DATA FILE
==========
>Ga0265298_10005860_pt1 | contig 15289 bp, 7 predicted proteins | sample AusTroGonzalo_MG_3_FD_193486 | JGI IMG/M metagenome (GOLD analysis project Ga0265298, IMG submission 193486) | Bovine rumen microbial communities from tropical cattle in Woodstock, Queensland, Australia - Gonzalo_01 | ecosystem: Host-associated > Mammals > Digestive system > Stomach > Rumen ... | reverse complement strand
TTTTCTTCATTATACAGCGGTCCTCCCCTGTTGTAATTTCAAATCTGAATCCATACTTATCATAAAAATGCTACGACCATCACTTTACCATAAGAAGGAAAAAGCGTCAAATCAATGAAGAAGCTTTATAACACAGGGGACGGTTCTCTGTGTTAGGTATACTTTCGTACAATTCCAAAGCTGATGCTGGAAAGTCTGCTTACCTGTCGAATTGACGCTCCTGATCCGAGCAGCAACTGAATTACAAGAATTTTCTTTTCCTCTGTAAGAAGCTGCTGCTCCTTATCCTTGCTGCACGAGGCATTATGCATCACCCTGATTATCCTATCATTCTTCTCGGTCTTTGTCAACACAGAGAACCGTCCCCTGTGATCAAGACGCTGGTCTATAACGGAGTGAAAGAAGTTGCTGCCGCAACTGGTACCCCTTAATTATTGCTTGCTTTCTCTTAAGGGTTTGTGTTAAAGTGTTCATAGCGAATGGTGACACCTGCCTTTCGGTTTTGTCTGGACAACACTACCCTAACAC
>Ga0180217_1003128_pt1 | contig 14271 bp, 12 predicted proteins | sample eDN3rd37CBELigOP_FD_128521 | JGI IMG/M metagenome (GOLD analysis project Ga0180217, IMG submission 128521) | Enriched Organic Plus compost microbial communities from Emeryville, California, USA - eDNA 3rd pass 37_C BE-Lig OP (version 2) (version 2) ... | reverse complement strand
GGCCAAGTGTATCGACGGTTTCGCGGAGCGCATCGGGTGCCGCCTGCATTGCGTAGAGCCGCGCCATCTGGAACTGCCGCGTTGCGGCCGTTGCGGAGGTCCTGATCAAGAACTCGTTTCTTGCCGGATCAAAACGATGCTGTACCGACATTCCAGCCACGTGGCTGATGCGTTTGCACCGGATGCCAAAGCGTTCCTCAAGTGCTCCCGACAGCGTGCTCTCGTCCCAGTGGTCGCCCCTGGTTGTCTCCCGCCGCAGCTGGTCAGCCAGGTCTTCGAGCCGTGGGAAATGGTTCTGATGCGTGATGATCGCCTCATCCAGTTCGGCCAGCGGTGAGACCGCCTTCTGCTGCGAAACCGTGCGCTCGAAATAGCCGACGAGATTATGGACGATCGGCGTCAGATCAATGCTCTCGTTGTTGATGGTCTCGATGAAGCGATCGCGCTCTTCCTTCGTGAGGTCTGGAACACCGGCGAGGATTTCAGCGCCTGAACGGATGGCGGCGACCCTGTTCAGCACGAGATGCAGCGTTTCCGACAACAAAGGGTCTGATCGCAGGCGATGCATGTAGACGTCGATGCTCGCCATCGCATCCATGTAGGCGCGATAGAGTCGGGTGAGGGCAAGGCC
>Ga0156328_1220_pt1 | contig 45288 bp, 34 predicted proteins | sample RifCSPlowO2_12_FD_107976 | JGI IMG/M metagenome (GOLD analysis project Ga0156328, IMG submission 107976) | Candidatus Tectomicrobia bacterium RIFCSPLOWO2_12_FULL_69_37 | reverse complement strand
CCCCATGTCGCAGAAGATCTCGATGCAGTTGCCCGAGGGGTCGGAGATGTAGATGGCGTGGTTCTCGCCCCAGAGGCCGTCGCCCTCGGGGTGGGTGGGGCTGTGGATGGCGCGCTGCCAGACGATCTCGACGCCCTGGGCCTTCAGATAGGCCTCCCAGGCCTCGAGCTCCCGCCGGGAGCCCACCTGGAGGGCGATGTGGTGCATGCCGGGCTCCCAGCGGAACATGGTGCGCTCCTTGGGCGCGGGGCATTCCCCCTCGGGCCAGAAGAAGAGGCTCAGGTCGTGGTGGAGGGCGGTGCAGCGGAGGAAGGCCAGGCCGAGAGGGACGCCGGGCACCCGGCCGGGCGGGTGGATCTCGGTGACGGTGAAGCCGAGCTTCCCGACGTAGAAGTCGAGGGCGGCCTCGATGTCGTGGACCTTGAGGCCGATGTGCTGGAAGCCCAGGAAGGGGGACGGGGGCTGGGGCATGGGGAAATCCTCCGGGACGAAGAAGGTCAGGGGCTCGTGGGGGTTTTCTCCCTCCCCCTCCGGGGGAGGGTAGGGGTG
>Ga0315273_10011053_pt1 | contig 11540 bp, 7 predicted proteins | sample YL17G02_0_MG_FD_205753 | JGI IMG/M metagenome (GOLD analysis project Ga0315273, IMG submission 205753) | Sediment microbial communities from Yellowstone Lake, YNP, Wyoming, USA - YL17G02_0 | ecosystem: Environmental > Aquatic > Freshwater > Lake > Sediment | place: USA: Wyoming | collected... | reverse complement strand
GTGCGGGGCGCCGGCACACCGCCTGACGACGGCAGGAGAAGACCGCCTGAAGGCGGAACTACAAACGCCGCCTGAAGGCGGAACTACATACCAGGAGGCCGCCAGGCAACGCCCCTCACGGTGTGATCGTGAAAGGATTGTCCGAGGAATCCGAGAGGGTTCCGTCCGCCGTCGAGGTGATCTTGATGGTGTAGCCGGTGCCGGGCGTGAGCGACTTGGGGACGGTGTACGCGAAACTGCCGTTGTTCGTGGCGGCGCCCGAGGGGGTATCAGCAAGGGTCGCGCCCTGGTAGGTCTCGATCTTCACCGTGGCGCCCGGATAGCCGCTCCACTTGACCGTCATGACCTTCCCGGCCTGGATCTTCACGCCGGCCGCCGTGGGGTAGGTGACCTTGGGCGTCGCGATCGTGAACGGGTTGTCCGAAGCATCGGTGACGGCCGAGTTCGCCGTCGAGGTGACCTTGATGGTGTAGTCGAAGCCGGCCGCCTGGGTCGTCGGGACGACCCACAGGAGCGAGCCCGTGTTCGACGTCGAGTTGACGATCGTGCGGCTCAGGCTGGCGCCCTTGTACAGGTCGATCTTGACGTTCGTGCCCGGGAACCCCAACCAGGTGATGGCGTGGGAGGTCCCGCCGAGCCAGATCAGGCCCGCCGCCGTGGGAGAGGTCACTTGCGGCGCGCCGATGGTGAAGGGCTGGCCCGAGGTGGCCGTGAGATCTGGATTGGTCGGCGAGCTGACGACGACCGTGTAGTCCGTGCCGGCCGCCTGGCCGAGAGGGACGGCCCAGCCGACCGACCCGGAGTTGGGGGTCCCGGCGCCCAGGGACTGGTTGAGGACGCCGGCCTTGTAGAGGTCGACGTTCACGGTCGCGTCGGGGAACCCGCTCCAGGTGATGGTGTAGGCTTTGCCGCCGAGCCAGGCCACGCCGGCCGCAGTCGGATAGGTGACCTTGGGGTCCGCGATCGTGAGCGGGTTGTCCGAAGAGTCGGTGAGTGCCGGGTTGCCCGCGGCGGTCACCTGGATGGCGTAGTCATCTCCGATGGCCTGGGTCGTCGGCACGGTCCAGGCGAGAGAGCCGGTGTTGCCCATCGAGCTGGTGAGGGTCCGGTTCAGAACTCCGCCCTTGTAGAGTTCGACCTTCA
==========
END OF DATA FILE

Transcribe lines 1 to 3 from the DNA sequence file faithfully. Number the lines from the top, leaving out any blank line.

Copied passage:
>Ga0265298_10005860_pt1 | contig 15289 bp, 7 predicted proteins | sample AusTroGonzalo_MG_3_FD_193486 | JGI IMG/M metagenome (GOLD analysis project Ga0265298, IMG submission 193486) | Bovine rumen microbial communities from tropical cattle in Woodstock, Queensland, Australia - Gonzalo_01 | ecosystem: Host-associated > Mammals > Digestive system > Stomach > Rumen ... | reverse complement strand
TTTTCTTCATTATACAGCGGTCCTCCCCTGTTGTAATTTCAAATCTGAATCCATACTTATCATAAAAATGCTACGACCATCACTTTACCATAAGAAGGAAAAAGCGTCAAATCAATGAAGAAGCTTTATAACACAGGGGACGGTTCTCTGTGTTAGGTATACTTTCGTACAATTCCAAAGCTGATGCTGGAAAGTCTGCTTACCTGTCGAATTGACGCTCCTGATCCGAGCAGCAACTGAATTACAAGAATTTTCTTTTCCTCTGTAAGAAGCTGCTGCTCCTTATCCTTGCTGCACGAGGCATTATGCATCACCCTGATTATCCTATCATTCTTCTCGGTCTTTGTCAACACAGAGAACCGTCCCCTGTGATCAAGACGCTGGTCTATAACGGAGTGAAAGAAGTTGCTGCCGCAACTGGTACCCCTTAATTATTGCTTGCTTTCTCTTAAGGGTTTGTGTTAAAGTGTTCATAGCGAATGGTGACACCTGCCTTTCGGTTTTGTCTGGACAACACTACCCTAACAC
>Ga0180217_1003128_pt1 | contig 14271 bp, 12 predicted proteins | sample eDN3rd37CBELigOP_FD_128521 | JGI IMG/M metagenome (GOLD analysis project Ga0180217, IMG submission 128521) | Enriched Organic Plus compost microbial communities from Emeryville, California, USA - eDNA 3rd pass 37_C BE-Lig OP (version 2) (version 2) ... | reverse complement strand